Tunis Tunisia Real Estate
Interest in the Tunisian real estate sector is back, and foreign direct investment (FDI) in the market has almost reached the figures for the first ten months of 2012. Multi-million dollar mega-projects will put Tunisia on the property investment radar as prices are at their highest level in more than a decade. According to the Tunisian Real Estate Institute, Greater Tunis accounted for two-thirds of all residential projects in 2011, and the capital Tunis and its suburbs in 2012. A recent survey of over 1,000 Tunisians and foreign investors showed a marked increase in their willingness to invest in the real estate and tourism sectors of Tunis.
Tunis remains a primate city, home to 22.7% of the population and more than half of Tunisia's 1.2 million people. While the growth rate in Greater Tunis did not exceed 2%, the number of residential units in the capital Tunis and its suburbs grew faster than the national average of 2.5%.
The property development sector consists of over 3,500 private developers and prices are rising due to increased interest from international buyers, but local interest is also high. Chaabane told the OBG that the rise in property prices is also fuelling speculation about land and property. According to data from the Tunisian real estate agency, TND333,987 were sold in the first quarter of 2016, compared with T ND333,987 in 2015.
One reason is the relatively low property prices, partly due to the country's high investment in infrastructure and lack of competition from other countries.
A coastal apartment can be purchased for less than 50,000 euros, and investment properties in the city center start at 30,500 euros, while historic dar (equivalent to the Moroccan riad) can be had for as little as 15,600 euros or even 30,700 dollars. Foreign investors can buy apartments and houses in Tunisia for 10,800 to 40,400 euros, depending on the size of the property and its location in the country. The purchase of property in Tunisia for foreigners is subject to the prior approval of the local authorities of each region in which the property is located. Purchase of property by a foreign investor for a period of at least three years is subject to the approval of the Tunisian Central Bank and must not cause any loss of income.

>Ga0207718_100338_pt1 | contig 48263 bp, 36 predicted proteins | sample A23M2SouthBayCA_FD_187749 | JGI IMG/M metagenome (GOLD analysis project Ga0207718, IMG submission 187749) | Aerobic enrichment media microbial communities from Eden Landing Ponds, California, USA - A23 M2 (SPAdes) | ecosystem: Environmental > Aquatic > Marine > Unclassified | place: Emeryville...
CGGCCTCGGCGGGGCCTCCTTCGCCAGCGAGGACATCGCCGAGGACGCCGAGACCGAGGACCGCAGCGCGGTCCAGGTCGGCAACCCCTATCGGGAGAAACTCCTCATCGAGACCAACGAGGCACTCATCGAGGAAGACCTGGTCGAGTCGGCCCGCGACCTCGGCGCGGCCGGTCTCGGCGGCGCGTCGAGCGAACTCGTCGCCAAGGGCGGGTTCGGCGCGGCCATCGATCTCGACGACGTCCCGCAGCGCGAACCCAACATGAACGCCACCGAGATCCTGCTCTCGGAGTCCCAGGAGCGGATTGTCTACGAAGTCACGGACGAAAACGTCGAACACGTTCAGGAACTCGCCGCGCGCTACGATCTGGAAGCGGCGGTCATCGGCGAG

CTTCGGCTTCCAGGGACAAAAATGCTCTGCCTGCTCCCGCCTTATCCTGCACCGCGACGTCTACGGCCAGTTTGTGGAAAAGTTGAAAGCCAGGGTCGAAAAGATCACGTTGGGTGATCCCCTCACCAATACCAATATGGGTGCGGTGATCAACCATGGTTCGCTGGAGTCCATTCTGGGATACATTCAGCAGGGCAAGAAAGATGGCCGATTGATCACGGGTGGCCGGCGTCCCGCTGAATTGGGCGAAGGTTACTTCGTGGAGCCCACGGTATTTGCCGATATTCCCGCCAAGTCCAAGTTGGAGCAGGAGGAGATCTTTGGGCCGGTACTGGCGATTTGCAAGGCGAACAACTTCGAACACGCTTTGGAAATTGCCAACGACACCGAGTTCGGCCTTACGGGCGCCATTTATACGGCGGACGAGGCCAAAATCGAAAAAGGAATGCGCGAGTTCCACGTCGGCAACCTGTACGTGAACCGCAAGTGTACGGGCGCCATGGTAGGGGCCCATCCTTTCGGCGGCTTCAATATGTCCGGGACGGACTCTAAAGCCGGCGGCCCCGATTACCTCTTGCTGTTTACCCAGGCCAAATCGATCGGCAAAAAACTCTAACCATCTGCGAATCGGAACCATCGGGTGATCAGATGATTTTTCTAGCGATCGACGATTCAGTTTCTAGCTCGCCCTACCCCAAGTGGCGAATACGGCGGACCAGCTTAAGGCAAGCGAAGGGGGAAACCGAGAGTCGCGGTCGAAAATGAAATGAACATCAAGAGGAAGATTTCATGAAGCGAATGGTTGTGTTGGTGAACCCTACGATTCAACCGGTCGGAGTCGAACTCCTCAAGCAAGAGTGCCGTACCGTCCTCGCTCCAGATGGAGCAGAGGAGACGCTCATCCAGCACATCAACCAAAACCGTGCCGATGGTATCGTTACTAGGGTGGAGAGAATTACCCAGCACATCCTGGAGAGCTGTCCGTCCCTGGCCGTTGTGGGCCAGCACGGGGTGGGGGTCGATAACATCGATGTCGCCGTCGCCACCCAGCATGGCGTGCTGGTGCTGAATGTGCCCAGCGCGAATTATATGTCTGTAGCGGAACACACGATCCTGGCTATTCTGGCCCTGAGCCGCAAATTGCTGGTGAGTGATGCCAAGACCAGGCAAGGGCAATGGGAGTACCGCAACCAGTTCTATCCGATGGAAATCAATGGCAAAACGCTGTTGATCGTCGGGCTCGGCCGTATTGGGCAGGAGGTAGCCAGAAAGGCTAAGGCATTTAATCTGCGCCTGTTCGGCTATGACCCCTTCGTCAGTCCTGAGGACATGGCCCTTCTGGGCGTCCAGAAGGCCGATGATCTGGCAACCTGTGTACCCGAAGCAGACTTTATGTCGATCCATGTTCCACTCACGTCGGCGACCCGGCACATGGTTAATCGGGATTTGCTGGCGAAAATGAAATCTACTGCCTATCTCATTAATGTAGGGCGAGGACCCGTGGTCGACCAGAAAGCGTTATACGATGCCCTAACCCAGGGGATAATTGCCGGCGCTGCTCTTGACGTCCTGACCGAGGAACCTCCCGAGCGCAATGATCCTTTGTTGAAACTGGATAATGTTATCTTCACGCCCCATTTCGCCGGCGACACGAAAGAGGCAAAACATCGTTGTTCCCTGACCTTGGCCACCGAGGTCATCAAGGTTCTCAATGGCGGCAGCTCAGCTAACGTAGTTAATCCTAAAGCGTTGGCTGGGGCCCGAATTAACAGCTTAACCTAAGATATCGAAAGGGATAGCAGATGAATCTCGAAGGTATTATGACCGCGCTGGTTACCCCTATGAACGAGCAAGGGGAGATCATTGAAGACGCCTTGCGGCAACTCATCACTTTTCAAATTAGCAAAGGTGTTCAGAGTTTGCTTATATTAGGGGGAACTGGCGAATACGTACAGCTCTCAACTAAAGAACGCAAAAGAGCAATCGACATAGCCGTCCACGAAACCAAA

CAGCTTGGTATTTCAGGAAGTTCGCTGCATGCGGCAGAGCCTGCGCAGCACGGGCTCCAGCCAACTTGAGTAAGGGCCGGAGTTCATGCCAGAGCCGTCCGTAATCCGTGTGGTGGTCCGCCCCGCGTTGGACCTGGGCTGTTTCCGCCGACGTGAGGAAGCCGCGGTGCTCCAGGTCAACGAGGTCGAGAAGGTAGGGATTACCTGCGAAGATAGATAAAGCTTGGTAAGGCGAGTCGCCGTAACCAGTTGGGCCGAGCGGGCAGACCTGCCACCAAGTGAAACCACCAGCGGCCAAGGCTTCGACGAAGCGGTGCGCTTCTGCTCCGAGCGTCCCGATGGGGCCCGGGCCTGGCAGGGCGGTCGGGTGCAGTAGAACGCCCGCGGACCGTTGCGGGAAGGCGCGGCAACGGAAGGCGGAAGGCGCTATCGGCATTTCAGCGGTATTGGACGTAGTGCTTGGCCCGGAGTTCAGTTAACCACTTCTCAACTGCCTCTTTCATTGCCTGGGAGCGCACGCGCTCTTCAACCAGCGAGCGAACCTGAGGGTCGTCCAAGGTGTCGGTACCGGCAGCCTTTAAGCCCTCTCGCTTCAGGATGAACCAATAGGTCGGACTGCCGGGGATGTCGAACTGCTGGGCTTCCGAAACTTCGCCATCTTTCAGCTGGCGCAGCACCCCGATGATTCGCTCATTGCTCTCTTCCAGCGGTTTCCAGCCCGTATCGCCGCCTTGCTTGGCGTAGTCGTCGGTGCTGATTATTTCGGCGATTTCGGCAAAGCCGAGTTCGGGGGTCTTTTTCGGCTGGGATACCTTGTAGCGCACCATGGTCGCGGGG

Tunisia is struggling to reduce its real estate space, but it is still relatively inexpensive and has the potential for large capital gains. Tunisia meets all the criteria for a sound investment abroad and will offer investors an impressive return. Whether you are a foreign investor or a resident of the Middle East, North Africa or Europe, Tunisia is an ideal place to invest in real estate.
Modern Tunisia itself has developed an excellent infrastructure, with existing motorways and new ones running through the country from north to south. One of the largest projects in the pipeline is the Bukhatir Group, based in the United Arab Emirates, a multi-purpose project combining sports facilities with luxury apartments, putting Tunisia at the forefront of global sports and entertainment development in North Africa and the Middle East.
The Tunisian real estate market in particular has captured the imagination of wealthy Gulf investors. Houses, apartments and villas in Tunisia are still in order, and many international buyers are regular visitors, seeking out the country's high-quality real estate, luxury hotels and restaurants.
Ennasr has an average house price of 1,000 TNDD, and the square meter prices are rising to 800 TDDD (343 EURO) and 1200 TDDDD (515 EURO).
Trans-Tunisian gas pipeline, which transports gas from Algeria to Tunisia to Italy, and the Trans-Tunisian gas pipeline. Although there are now two main lenders for private mortgages, private banks have begun to penetrate the increasingly competitive real estate segment. The major leasing companies operating in Tunisia, such as Alfa Bank, Al-Qassim and BNP Paribas, provide the bulk of the financing for the construction of new residential projects in the country's capital.
Le Vollier is a residential project in the Mahdia region, one of the most famous resorts in Tunisia.
Several factors have led to urban sprawl in Greater Tunis, and land scarcity has become an important factor in the development of real estate projects. Sousse, 140 km south of Tunis, has a large number of adjacent fruit and olive groves, but there is a lack of suitable land for residential and commercial development in this part of the country. Real estate occupies a strategic position in Tunisia, as the landowner plays a role in creating specific markets.